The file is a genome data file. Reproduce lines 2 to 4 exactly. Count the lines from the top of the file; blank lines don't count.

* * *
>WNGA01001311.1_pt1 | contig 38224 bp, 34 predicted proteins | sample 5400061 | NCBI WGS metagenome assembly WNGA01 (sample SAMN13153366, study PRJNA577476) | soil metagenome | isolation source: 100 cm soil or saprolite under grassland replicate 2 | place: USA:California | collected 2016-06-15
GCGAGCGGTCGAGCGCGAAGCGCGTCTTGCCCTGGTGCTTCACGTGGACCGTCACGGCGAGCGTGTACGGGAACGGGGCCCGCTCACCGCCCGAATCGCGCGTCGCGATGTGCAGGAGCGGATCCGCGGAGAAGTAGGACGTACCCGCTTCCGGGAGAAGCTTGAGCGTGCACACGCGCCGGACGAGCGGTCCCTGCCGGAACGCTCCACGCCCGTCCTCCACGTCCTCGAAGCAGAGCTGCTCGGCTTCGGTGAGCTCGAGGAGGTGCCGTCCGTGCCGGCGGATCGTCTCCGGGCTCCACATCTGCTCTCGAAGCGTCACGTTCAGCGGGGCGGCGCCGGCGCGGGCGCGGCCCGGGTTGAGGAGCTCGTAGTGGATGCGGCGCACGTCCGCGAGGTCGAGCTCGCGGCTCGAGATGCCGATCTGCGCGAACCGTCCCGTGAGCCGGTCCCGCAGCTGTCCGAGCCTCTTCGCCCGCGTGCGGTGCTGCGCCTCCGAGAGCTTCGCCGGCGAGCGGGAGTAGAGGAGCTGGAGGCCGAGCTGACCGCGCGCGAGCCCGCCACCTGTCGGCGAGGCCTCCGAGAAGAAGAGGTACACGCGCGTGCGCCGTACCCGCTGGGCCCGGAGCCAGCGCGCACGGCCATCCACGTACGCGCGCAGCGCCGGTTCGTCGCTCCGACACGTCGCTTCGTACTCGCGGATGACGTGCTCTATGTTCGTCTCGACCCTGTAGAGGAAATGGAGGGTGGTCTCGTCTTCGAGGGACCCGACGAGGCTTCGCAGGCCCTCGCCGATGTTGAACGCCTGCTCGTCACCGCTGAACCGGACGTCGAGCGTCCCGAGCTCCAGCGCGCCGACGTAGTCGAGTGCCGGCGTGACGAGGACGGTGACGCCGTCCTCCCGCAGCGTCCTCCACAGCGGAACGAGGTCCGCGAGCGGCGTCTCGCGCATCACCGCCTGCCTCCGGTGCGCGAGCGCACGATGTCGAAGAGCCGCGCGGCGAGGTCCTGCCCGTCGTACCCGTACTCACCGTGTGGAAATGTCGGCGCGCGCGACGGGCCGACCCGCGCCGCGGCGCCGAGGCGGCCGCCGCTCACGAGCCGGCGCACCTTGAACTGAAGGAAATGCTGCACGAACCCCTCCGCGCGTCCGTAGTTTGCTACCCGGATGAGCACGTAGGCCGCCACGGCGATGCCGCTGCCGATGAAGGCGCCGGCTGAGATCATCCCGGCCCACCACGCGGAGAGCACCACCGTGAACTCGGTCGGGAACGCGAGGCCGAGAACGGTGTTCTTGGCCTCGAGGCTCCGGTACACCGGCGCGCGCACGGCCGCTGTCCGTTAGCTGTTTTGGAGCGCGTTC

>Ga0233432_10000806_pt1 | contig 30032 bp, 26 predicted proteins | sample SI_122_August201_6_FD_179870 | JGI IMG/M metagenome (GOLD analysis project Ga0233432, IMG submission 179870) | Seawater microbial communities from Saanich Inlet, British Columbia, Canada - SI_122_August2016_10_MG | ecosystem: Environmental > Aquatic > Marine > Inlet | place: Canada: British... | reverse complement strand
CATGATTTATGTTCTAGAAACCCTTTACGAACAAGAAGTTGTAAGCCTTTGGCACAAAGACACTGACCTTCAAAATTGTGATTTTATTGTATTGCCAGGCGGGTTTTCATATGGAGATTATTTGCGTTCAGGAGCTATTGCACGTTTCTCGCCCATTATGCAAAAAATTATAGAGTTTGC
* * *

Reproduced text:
GCGAGCGGTCGAGCGCGAAGCGCGTCTTGCCCTGGTGCTTCACGTGGACCGTCACGGCGAGCGTGTACGGGAACGGGGCCCGCTCACCGCCCGAATCGCGCGTCGCGATGTGCAGGAGCGGATCCGCGGAGAAGTAGGACGTACCCGCTTCCGGGAGAAGCTTGAGCGTGCACACGCGCCGGACGAGCGGTCCCTGCCGGAACGCTCCACGCCCGTCCTCCACGTCCTCGAAGCAGAGCTGCTCGGCTTCGGTGAGCTCGAGGAGGTGCCGTCCGTGCCGGCGGATCGTCTCCGGGCTCCACATCTGCTCTCGAAGCGTCACGTTCAGCGGGGCGGCGCCGGCGCGGGCGCGGCCCGGGTTGAGGAGCTCGTAGTGGATGCGGCGCACGTCCGCGAGGTCGAGCTCGCGGCTCGAGATGCCGATCTGCGCGAACCGTCCCGTGAGCCGGTCCCGCAGCTGTCCGAGCCTCTTCGCCCGCGTGCGGTGCTGCGCCTCCGAGAGCTTCGCCGGCGAGCGGGAGTAGAGGAGCTGGAGGCCGAGCTGACCGCGCGCGAGCCCGCCACCTGTCGGCGAGGCCTCCGAGAAGAAGAGGTACACGCGCGTGCGCCGTACCCGCTGGGCCCGGAGCCAGCGCGCACGGCCATCCACGTACGCGCGCAGCGCCGGTTCGTCGCTCCGACACGTCGCTTCGTACTCGCGGATGACGTGCTCTATGTTCGTCTCGACCCTGTAGAGGAAATGGAGGGTGGTCTCGTCTTCGAGGGACCCGACGAGGCTTCGCAGGCCCTCGCCGATGTTGAACGCCTGCTCGTCACCGCTGAACCGGACGTCGAGCGTCCCGAGCTCCAGCGCGCCGACGTAGTCGAGTGCCGGCGTGACGAGGACGGTGACGCCGTCCTCCCGCAGCGTCCTCCACAGCGGAACGAGGTCCGCGAGCGGCGTCTCGCGCATCACCGCCTGCCTCCGGTGCGCGAGCGCACGATGTCGAAGAGCCGCGCGGCGAGGTCCTGCCCGTCGTACCCGTACTCACCGTGTGGAAATGTCGGCGCGCGCGACGGGCCGACCCGCGCCGCGGCGCCGAGGCGGCCGCCGCTCACGAGCCGGCGCACCTTGAACTGAAGGAAATGCTGCACGAACCCCTCCGCGCGTCCGTAGTTTGCTACCCGGATGAGCACGTAGGCCGCCACGGCGATGCCGCTGCCGATGAAGGCGCCGGCTGAGATCATCCCGGCCCACCACGCGGAGAGCACCACCGTGAACTCGGTCGGGAACGCGAGGCCGAGAACGGTGTTCTTGGCCTCGAGGCTCCGGTACACCGGCGCGCGCACGGCCGCTGTCCGTTAGCTGTTTTGGAGCGCGTTC

>Ga0233432_10000806_pt1 | contig 30032 bp, 26 predicted proteins | sample SI_122_August201_6_FD_179870 | JGI IMG/M metagenome (GOLD analysis project Ga0233432, IMG submission 179870) | Seawater microbial communities from Saanich Inlet, British Columbia, Canada - SI_122_August2016_10_MG | ecosystem: Environmental > Aquatic > Marine > Inlet | place: Canada: British... | reverse complement strand
CATGATTTATGTTCTAGAAACCCTTTACGAACAAGAAGTTGTAAGCCTTTGGCACAAAGACACTGACCTTCAAAATTGTGATTTTATTGTATTGCCAGGCGGGTTTTCATATGGAGATTATTTGCGTTCAGGAGCTATTGCACGTTTCTCGCCCATTATGCAAAAAATTATAGAGTTTGC